As a boy growing up just after the American revolution, George Catlin was entranced by his mother’s stories about how she had been captured by American Indians. As a young artist he travelled across the Wild West in order to depict, and thus “rescue from oblivion”, the faces and customs of tribes threatened by American settlers. Later, he took these paintings – and a troupe of American Indians who performed war dances for gawping audiences – across Europe before bankruptcy forced him to sell his prized ‘Indian Gallery’.
To modern eyes this Indian Gallery, which contains over 500 paintings comprising mainly portraits, but also landscape and genre paintings showing customs such as scalp dances, sits in an uncomfortable space of voyeuristic ethnography. Yet Catlin’s good intentions, and his strong concern for the plight of the American Indians, are clear.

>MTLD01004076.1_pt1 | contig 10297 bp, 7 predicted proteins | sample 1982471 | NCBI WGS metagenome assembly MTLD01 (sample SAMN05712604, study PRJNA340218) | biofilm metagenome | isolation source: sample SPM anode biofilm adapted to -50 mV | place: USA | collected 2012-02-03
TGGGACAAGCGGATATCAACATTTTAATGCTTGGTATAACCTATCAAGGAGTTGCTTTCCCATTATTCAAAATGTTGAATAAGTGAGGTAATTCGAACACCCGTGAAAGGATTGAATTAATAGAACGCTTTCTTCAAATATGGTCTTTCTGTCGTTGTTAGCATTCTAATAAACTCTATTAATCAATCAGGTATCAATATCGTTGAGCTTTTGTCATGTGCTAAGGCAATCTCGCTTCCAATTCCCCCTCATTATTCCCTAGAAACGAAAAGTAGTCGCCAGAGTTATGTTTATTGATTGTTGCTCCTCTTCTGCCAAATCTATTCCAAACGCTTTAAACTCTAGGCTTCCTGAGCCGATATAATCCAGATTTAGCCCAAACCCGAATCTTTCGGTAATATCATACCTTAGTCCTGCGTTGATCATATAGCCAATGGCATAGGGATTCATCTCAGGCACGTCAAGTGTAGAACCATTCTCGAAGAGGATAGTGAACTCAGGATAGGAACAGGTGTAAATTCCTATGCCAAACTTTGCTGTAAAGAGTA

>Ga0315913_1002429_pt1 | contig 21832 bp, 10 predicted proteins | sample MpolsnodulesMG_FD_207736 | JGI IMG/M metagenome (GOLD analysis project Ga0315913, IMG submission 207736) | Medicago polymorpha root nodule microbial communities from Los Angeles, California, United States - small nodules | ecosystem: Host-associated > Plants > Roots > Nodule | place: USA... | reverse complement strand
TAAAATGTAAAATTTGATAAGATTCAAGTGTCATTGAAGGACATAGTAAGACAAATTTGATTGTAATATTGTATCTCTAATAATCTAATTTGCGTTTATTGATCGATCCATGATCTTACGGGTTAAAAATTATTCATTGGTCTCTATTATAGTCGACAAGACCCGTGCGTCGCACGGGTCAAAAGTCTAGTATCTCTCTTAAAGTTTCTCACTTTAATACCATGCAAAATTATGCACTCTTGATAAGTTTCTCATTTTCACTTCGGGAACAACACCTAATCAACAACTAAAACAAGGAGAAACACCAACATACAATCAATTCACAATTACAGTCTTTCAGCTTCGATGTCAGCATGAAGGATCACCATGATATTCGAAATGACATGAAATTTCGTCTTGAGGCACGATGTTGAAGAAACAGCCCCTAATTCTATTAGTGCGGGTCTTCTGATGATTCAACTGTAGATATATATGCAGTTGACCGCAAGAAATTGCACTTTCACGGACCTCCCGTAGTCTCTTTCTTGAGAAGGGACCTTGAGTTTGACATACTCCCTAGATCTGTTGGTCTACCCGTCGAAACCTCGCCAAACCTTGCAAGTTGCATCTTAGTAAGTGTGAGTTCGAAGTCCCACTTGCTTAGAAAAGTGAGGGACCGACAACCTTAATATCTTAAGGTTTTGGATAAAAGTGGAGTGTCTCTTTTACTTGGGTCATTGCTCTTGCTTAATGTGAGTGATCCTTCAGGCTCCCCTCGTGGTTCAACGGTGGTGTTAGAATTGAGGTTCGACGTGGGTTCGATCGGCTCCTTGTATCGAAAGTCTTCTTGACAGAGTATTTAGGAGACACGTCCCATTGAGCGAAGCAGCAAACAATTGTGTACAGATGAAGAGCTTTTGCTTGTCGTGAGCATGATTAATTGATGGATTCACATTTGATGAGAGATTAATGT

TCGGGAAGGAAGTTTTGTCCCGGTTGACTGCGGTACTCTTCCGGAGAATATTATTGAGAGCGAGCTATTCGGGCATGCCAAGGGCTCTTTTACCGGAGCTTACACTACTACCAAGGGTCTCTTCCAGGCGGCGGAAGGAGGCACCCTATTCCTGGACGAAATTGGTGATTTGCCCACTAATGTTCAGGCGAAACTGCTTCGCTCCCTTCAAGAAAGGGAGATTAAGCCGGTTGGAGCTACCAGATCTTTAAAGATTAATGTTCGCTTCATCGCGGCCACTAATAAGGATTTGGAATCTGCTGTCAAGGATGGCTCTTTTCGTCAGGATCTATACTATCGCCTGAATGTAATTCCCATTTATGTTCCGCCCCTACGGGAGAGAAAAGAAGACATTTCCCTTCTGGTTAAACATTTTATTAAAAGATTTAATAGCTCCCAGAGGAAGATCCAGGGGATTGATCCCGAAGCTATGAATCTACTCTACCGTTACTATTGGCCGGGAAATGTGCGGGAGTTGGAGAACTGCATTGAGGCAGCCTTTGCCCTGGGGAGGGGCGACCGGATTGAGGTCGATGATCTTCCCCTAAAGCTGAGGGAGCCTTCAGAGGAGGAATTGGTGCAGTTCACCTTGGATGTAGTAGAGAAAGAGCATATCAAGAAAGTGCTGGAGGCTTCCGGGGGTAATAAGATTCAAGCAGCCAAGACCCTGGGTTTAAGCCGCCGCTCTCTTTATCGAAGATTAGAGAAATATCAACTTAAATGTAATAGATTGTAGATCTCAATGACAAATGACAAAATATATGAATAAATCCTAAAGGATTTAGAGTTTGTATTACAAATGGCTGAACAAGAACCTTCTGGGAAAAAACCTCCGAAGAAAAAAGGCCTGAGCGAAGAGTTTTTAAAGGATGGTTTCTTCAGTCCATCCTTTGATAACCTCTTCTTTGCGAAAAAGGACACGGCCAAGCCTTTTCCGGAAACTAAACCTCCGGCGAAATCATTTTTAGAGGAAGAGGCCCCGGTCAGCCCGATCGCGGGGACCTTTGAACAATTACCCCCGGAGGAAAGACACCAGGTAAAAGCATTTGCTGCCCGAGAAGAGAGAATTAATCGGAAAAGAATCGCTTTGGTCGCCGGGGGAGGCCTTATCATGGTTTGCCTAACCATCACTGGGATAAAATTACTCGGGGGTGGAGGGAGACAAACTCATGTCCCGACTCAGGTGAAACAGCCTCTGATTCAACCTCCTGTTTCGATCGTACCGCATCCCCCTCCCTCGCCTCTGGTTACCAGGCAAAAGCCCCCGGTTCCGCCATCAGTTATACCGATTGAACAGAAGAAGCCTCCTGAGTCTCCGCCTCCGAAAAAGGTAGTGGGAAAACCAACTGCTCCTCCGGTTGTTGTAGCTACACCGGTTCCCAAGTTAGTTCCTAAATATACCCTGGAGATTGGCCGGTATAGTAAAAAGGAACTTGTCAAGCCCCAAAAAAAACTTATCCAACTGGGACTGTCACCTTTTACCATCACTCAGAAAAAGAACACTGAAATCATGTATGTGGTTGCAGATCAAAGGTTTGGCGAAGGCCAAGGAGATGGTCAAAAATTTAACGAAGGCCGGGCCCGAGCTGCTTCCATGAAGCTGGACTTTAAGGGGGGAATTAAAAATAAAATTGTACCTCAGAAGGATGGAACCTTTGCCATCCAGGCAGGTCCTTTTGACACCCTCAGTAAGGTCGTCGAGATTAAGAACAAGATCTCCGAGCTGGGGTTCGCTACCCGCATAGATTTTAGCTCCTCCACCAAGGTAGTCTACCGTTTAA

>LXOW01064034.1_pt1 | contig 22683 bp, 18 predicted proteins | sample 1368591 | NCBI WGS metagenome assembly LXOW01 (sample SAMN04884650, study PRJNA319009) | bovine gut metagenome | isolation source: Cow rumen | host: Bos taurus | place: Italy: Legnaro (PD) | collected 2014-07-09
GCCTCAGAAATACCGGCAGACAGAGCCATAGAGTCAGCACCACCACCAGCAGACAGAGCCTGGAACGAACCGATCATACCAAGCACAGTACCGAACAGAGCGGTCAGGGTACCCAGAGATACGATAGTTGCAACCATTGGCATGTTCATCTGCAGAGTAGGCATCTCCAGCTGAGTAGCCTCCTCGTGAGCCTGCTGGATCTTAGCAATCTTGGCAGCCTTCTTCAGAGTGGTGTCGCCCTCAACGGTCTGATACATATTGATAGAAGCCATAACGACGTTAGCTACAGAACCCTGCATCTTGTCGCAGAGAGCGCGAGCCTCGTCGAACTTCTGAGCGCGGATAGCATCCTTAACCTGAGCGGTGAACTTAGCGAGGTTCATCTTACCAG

The paintings themselves are of variable quality – some portraits are captivating, others flat and dull. In one room the curators have amassed a large group of portraits, displaying them closely packed together as they would have been seen when the Indian Gallery first came to London in 1843. This is supposed to impress us, one assumes, but for me it served only to make the paintings look like a series of cigarette cards, whose value is not in the art work, but in the act of collection.
Perhaps, though, this is the point. Catlin no doubt had artistic ambitions for his Indian Gallery but he also had a social aim – to literally put a face to the tribes which were vanishing as America pushed its frontier ever westwards – and it is this context which gives the portraits their power.